The Boston cloud services firm NWN Carousel on Monday announced that it’s secured a $6.5 million contract to provide the City of Baltimore with next-generation 911 capabilities.
The new system prepares the city for a future in which telecommunications companies can handle media, such as photos and videos, sent to emergency call centers. But city officials said they expect to gain other new capabilities before next-generation 911 is fully online, including AI-fueled language translation and mapping tools that can provide first responders with a more accurate picture of where callers are located.
Tenea Reddick, Baltimore’s 911 director, said she’s especially interested in exploring how artificial intelligence can be used to improve operations.
“I’m really interested in this AI,” Reddick said. “I want to see how well it does in 911, to help in many ways. With the translation, even fishing through non-emergency calls. When we get an influx of calls, they’re using AI to fish through them.”
Reddick said the city has a new automated system that uses caller location and other factors to guess what they may be calling about, then confirming with the caller. She said that could help the city, which fields roughly 1.3 million emergency calls each year, prioritize its more urgent calls.
And the ability to translate more than 140 languages on the fly, she said, is replacing a slow translation service that required a lot of back and forth with human translators.
“[The new service is] a matter of us speaking to them in English and it’s translating to them in their native language and vice versa,” Reddick said. “They speak to us and it translates via text message to us in English, which helps a lot because it cuts out that third-party language line that we’ve used for years — it can take 10 to 25 minutes on one call.”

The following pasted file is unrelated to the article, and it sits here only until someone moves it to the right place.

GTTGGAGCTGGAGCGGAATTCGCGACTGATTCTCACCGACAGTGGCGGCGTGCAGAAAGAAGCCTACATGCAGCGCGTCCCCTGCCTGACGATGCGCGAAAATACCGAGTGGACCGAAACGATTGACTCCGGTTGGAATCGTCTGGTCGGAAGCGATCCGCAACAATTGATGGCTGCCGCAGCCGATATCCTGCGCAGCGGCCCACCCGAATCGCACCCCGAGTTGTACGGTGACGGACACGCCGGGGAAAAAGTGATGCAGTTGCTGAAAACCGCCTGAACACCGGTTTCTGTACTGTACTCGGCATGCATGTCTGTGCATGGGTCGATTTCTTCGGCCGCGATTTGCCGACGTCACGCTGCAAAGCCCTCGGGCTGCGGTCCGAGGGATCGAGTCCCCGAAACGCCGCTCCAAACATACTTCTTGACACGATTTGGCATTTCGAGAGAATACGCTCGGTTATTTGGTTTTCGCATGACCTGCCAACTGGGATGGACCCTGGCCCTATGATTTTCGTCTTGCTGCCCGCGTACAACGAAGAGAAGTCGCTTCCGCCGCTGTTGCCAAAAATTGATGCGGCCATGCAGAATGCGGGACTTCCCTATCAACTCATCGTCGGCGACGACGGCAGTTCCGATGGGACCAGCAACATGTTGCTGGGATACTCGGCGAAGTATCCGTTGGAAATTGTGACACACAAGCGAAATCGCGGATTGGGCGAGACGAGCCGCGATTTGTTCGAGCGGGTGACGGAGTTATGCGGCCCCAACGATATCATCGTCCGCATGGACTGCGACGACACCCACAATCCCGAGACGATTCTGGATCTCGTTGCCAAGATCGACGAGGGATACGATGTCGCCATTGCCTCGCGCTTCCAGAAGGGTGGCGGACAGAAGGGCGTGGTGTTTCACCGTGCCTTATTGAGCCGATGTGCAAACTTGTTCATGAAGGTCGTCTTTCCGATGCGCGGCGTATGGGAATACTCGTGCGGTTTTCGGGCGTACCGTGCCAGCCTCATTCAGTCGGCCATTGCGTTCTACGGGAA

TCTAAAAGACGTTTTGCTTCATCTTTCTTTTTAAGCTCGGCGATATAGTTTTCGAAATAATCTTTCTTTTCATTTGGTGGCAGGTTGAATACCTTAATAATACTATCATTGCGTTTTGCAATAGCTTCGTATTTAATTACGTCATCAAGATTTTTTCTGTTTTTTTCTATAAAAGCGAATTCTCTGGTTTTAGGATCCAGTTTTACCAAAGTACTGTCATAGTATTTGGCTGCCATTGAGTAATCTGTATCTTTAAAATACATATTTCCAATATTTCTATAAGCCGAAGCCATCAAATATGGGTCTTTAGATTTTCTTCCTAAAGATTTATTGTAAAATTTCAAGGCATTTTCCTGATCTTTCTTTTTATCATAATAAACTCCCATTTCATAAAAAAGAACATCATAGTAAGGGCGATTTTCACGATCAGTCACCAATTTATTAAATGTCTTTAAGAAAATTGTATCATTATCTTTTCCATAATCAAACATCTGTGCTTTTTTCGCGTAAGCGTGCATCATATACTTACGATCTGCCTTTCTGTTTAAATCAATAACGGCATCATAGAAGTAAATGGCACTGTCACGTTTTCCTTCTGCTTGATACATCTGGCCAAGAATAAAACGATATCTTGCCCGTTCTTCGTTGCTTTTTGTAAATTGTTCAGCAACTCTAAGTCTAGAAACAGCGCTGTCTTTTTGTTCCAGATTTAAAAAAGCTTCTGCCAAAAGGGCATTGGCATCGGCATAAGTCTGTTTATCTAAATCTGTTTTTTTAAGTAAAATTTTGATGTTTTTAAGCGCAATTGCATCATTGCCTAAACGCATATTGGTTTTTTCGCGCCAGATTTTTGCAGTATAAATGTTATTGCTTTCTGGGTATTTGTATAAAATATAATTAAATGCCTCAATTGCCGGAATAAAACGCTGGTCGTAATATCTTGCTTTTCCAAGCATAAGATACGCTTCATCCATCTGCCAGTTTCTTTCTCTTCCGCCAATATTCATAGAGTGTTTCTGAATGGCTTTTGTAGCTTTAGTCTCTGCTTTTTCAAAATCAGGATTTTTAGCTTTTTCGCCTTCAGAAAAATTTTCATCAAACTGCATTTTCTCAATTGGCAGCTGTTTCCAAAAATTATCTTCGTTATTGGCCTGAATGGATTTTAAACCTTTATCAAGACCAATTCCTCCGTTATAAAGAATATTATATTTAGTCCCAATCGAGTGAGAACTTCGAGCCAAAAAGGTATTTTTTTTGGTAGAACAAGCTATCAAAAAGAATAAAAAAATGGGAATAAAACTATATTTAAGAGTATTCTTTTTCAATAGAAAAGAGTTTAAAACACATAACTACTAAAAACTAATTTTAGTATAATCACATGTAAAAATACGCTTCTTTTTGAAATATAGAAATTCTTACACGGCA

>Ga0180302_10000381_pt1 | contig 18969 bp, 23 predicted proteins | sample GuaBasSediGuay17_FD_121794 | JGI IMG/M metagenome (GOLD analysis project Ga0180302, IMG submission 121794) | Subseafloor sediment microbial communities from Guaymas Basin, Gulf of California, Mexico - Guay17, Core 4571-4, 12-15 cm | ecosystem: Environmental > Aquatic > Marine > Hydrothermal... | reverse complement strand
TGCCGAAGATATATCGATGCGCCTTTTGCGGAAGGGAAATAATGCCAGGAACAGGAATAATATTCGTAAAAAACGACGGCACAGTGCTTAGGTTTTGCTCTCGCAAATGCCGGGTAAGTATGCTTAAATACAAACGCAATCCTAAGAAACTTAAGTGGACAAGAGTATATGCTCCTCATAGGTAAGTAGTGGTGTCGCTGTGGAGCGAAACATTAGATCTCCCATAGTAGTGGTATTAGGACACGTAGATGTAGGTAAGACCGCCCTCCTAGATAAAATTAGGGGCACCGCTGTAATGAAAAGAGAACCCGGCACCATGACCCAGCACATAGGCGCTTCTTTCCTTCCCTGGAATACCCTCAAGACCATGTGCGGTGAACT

Baltimore’s upgrade is funded by a $6.5 million state grant, a typical arrangement in absence of federal funding for next-generation 911 upgrades.
Reddick said next-generation 911 has been talked about for years in the public safety industry, but it’s only more recently that people have become comfortable with the idea of introducing more advanced technologies into 911 centers.
One such addition to Baltimore’s emergency response suite is what Reddick calls “911 in a box,” wheeled boxes each about the size of a suitcase used for remote call-taking that can be hooked into any secure internet connection, such as at one of the city’s 25 mobile command posts.
“It doesn’t matter if we’re home or if we want to bug out and go to the nearby fire station, police station or if we just want to go into a building where we have secure internet,” she said. “It gives us the ability to take calls wherever we are.”
And Reddick said that as attitudes about introducing new capabilities to 911 have changed, so has some of the terminology.
“We are no longer 911 dispatchers or 911 operators,” she said. “In the state of Maryland, we call them specialists because of the things that are required for them to do their job the right way. We are calling them specialists, because that’s what they are.”